Aaron Gordon has spent the entirety of his seven-year career with the Orlando Magic. In his rookie season, they fired coach Jacque Vaughn after a 15-37 start. After they went 35-47 in Gordon's second season, coach Scott Skiles abruptly quit. When Gordon re-signed as a restricted free agent in the summer of 2018, they were coming off a 25-win season under Frank Vogel, and the franchise appeared to be adrift. He agreed to an unconventional contract: four years, $80 million including incentives, with a declining salary -- he made $21.6 million in Year 1 and will make $16.4 million next season. Immediately, this made him a potential trade piece.
The Magic have been much more competent in the Steve Clifford era, but trade rumors persist every season. This year, they have a whole section of their own in my trade deadline primer. They're 13-26, the second-worst record in the Eastern Conference, with the second-worst net rating (minus-7.1) in the league. Jonathan Isaac and Markelle Fultz, are out for the season, rehabilitating after their respective ACL tears. If Orlando is ever going to bottom out and try to nab a franchise-changing player in the draft, the time is now. On Monday, 10 days before the March 25 trade deadline, two outlets reported that Gordon could finally be on the move.
At The Athletic, Shams Charania reported that the Magic are taking calls about Gordon and the Minnesota Timberwolves and Portland Trail Blazers are among his suitors. At Bleacher Report, Jake Fischer reported that Gordon is available, would like a fresh start and has already nearly been traded twice this season: to Minnesota and to the Brooklyn Nets.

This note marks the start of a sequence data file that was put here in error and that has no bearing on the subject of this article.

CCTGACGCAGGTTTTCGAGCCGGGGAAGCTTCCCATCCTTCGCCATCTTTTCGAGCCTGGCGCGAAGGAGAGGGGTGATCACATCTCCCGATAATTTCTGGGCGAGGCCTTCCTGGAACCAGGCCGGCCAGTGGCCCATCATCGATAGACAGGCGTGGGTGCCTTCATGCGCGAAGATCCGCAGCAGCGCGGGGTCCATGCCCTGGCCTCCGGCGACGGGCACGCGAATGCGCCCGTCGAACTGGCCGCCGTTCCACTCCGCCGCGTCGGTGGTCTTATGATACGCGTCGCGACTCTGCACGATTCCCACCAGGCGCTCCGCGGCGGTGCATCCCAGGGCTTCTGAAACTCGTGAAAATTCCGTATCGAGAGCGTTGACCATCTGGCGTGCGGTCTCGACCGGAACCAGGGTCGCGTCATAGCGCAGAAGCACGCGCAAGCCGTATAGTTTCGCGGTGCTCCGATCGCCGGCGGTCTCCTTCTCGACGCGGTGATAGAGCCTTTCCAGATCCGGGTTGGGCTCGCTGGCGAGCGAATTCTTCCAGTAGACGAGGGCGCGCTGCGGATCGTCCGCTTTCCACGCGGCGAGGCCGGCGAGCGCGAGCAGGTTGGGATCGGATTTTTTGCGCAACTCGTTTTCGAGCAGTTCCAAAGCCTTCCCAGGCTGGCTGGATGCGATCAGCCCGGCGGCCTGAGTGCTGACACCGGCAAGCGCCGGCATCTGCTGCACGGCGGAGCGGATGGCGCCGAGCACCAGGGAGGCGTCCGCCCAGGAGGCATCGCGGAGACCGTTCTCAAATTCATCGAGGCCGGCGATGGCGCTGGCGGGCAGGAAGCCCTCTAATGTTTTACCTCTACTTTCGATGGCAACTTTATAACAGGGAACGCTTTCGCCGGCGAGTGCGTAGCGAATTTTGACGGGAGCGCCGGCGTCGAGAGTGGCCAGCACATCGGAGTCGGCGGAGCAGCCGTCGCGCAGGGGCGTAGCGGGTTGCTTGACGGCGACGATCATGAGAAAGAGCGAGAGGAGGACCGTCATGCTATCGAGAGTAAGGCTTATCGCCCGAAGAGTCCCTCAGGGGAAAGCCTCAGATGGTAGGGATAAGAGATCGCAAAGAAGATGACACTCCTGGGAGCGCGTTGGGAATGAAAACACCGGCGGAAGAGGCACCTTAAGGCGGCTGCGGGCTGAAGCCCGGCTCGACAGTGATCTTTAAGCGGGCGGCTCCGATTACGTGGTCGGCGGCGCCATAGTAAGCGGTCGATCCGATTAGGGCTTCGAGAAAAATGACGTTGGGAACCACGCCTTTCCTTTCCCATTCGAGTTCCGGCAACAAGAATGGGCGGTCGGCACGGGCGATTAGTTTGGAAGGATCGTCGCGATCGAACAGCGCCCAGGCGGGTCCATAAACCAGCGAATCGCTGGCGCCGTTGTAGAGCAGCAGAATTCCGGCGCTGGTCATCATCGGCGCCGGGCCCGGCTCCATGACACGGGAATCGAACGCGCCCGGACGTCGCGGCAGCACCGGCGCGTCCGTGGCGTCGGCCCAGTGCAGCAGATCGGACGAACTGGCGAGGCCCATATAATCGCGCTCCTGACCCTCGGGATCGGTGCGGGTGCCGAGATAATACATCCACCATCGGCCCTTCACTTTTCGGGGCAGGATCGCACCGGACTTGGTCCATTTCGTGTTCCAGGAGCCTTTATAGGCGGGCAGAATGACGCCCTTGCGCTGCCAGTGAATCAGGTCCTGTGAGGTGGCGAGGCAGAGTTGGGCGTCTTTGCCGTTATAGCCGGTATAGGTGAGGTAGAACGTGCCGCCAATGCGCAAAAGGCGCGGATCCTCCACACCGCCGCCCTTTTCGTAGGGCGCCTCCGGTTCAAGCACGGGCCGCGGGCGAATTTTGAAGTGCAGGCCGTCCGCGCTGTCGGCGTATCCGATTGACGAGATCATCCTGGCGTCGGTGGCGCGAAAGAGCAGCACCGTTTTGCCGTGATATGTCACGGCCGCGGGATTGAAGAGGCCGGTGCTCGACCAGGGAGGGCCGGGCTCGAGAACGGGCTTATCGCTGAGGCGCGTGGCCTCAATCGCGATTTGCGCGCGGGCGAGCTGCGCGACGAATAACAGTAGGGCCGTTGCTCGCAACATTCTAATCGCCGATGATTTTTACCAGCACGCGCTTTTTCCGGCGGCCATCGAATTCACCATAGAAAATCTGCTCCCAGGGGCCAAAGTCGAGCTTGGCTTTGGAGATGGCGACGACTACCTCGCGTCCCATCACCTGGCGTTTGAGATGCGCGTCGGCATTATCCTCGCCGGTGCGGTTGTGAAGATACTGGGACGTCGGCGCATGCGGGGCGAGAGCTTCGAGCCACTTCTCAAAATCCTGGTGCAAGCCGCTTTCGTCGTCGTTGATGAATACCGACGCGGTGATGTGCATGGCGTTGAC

The Denver Nuggets, Golden State Warriors, Houston Rockets, Dallas Mavericks are interested in Gordon, per Bleacher Report, and the New Orleans Pelicans could be in the mix, too. Orlando reportedly wants a combination of draft picks and young players, and it reportedly turned down an offer that included either Spencer Dinwiddie or Caris LeVert in January because the Nets couldn't put the kind of pick it wanted in the deal. In early February, right around the time Gordon sprained his ankle, an injury that sidelined him for six weeks, the Magic reportedly came close to sending him to the Wolves for Ricky Rubio and draft compensation.